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In this guest blog on International Women’s Day, Professor Sarah Johnsen reflects on a hard-hitting study about women’s experiences of multiple disadvantage, and emphasises the importance of gender-informed responses.

Published a few weeks ago, the latest report in the influential ‘Hard Edges’ series led by Heriot-Watt University casts light on the extreme level of harm, trauma, and unmet need experienced by women affected by severe and multiple disadvantage. Focusing on women’s overlapping experiences of homelessness, substance use, and involvement with the criminal justice system, it documents horrifying levels of exposure to violence, including sexual violence and domestic abuse.

The stories shared – which are based on in-depth interviews with 60 women in Belfast, Glasgow, Stoke-on-Trent and Swansea – make for a very sobering read.

The study documents the prevalence, nature, and severity of gendered trauma experienced by these women. For most, this dates back to childhood. The report also confirms that many women keep their difficulties hidden until hitting crisis point due to fear, stigma, and a lack of trust. This is especially true for those concerned about the implications of disclosing problems for their current or future access to children who have been removed from their care. Some are prevented from seeking help by a controlling partner. Others do not ask for assistance because they fear encountering men within services or because they have found support services unhelpful in the past.

The study also involved interviews and focus groups with frontline support workers, and local- and national-level stakeholders representing the housing, health and social care, domestic abuse and violence against women and girl (VAWG) sectors. It exposed widespread frustration regarding the way women are often “shunted” between systems catering to just one issue and lack of consideration regarding the effect of trauma on women’s ability to make use of services. Challenges are noted to be especially acute for women who are “dually diagnosed” and where their experiences intersect with other social categorisations such as being from a minoritised ethnic group, having a longstanding physical illness or disability, or being neurodivergent.

On a positive note, the study uncovered pockets of effective, trauma-informed and gender-informed practice. But stakeholders emphasised that availability depends on location in a postcode lottery, with short-term funding threatening sustainability. Many service providers described moving veritable mountains in efforts to break down local barriers for women (and men) affected by severe and multiple disadvantage. Yet, where progress has been made it has usually hinged on the goodwill of highly committed individuals rather than being symptomatic of broader systems change. The successes achieved are often fragile as a result.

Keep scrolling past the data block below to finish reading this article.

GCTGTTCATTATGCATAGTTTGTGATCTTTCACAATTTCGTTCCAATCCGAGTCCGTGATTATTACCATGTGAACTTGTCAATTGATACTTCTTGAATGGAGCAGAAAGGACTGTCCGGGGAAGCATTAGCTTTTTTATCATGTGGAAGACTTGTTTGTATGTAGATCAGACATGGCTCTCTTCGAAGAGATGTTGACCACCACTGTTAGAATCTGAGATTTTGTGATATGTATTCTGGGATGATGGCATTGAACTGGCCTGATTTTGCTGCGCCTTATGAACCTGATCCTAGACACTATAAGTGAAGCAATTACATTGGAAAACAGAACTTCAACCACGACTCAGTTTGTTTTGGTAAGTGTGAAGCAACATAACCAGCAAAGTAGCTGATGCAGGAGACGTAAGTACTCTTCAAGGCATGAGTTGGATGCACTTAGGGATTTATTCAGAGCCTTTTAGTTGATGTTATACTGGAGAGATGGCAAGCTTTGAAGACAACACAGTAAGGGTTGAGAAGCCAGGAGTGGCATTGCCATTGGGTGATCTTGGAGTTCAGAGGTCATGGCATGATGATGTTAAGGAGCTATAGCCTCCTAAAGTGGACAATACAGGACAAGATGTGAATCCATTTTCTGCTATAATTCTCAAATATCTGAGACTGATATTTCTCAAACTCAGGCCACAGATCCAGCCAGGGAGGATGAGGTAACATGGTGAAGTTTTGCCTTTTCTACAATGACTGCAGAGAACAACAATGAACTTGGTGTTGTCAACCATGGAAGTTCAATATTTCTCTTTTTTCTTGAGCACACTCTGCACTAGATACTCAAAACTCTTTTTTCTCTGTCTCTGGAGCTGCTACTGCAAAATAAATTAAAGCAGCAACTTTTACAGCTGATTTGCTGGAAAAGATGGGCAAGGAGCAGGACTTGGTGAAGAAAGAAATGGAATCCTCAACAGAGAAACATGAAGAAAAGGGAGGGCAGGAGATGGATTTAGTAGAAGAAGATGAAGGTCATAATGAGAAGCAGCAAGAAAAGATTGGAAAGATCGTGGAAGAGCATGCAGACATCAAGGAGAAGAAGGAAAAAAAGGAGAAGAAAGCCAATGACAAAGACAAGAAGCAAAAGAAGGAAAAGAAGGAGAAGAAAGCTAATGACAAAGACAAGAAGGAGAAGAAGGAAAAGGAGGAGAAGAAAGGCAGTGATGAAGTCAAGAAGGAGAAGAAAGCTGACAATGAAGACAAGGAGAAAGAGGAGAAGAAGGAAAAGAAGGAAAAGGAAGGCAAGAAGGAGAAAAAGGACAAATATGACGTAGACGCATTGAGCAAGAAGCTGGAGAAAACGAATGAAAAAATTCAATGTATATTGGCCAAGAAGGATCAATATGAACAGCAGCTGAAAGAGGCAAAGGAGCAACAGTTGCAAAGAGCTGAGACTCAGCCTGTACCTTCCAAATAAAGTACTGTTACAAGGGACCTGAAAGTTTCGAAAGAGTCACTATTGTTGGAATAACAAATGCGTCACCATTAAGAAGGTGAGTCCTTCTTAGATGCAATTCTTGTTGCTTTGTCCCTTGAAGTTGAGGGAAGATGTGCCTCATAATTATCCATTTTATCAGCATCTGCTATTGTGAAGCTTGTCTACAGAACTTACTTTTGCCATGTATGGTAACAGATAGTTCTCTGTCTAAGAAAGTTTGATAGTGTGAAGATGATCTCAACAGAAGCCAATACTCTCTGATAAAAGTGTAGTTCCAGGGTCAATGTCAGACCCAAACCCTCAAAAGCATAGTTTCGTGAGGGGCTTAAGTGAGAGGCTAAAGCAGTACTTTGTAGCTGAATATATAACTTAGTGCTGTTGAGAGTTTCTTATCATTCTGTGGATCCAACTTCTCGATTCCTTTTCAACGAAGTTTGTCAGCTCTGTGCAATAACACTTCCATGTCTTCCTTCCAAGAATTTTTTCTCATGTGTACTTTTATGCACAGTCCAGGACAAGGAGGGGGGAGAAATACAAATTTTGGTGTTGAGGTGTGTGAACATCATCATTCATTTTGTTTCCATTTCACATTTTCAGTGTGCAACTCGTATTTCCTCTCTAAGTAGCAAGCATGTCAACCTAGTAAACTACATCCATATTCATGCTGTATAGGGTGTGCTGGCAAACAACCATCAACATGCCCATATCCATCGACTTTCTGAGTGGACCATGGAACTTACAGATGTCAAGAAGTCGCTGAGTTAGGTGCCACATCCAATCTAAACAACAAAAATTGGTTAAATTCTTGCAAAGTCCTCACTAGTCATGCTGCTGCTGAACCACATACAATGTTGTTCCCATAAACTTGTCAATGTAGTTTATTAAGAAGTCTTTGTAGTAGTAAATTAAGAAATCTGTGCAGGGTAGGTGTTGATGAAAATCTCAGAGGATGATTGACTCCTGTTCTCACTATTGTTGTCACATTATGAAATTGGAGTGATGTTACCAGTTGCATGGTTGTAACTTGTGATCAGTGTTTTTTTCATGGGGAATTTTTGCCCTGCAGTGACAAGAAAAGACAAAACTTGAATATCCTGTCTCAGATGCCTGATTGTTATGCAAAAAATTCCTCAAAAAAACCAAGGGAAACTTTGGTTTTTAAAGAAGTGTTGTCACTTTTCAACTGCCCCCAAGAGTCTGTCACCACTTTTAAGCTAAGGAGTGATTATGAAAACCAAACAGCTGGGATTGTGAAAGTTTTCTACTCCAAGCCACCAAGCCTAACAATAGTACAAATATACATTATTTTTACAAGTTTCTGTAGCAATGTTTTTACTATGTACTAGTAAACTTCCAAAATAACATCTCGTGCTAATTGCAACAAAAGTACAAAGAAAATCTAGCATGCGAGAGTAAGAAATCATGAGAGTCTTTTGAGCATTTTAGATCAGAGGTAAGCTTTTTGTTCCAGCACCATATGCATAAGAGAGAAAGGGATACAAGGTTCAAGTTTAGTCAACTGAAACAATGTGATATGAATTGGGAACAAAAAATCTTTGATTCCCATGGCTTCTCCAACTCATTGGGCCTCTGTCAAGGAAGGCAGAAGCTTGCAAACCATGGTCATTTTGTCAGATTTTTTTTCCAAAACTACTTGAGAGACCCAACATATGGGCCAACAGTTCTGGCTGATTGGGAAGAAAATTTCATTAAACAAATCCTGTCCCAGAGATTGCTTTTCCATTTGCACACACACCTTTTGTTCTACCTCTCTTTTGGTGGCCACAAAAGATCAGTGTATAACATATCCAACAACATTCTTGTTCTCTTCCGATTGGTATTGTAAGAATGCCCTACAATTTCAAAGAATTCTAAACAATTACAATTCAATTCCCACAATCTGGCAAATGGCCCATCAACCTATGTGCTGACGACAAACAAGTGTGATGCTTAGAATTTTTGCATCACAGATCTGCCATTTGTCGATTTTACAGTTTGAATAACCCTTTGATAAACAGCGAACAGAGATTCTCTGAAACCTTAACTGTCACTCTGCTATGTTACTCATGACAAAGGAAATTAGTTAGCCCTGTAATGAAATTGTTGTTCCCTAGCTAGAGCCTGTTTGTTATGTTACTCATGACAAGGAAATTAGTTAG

The report stresses that change is possible and provides a series of recommendations for local and national policymakers and practitioners. Key amongst these is an imperative to equip services adequately to recognise and respond to gendered trauma. On this issue, there is clear appetite for more women-only services as well as further embedding of gender-informed practice in both female-only and mixed sex services more generally. The report also calls for existing good practice to be emulated more widely and for commissioners to foster conditions enabling providers to operate in a gender-informed way.

Homeless Link’s launch of a framework for embedding a gendered lens in homelessness services is therefore an extremely welcome development. Drawing on evidence regarding ‘what works’, and with input from women with lived experience and frontline services, it provides concrete guidance for the homelessness sector regarding how to commission and deliver gender-informed services, and how to work in collaboration with other services and sectors where needed.

Looking forward, the cold hard fact is that until we get better at spotting and responding to gendered trauma – and the responsibility and risk in responding is more equitably shared across sectors – many vulnerable women will remain trapped in a cycle of exclusion and exploitation.

Explore the Gendered Lens Framework

Professor Sarah Johnsen is the lead author of the latest Hard Edges report. Previously Professorial Fellow in the Institute for Social Policy, Housing and Equalities Research (I-SPHERE) at Heriot-Watt University where the research took place, she is now Professor of Homelessness and Inclusion Health at the University of Edinburgh.